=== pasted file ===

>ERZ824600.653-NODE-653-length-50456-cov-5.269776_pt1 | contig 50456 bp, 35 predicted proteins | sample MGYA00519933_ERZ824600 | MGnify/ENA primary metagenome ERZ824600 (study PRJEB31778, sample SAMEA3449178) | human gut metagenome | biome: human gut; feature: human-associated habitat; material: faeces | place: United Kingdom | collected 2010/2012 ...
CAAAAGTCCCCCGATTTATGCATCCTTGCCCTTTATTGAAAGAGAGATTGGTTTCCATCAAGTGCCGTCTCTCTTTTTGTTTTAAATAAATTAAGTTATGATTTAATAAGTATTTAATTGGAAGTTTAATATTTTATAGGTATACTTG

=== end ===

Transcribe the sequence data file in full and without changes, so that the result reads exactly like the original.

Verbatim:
>ERZ824600.653-NODE-653-length-50456-cov-5.269776_pt1 | contig 50456 bp, 35 predicted proteins | sample MGYA00519933_ERZ824600 | MGnify/ENA primary metagenome ERZ824600 (study PRJEB31778, sample SAMEA3449178) | human gut metagenome | biome: human gut; feature: human-associated habitat; material: faeces | place: United Kingdom | collected 2010/2012 ...
CAAAAGTCCCCCGATTTATGCATCCTTGCCCTTTATTGAAAGAGAGATTGGTTTCCATCAAGTGCCGTCTCTCTTTTTGTTTTAAATAAATTAAGTTATGATTTAATAAGTATTTAATTGGAAGTTTAATATTTTATAGGTATACTTG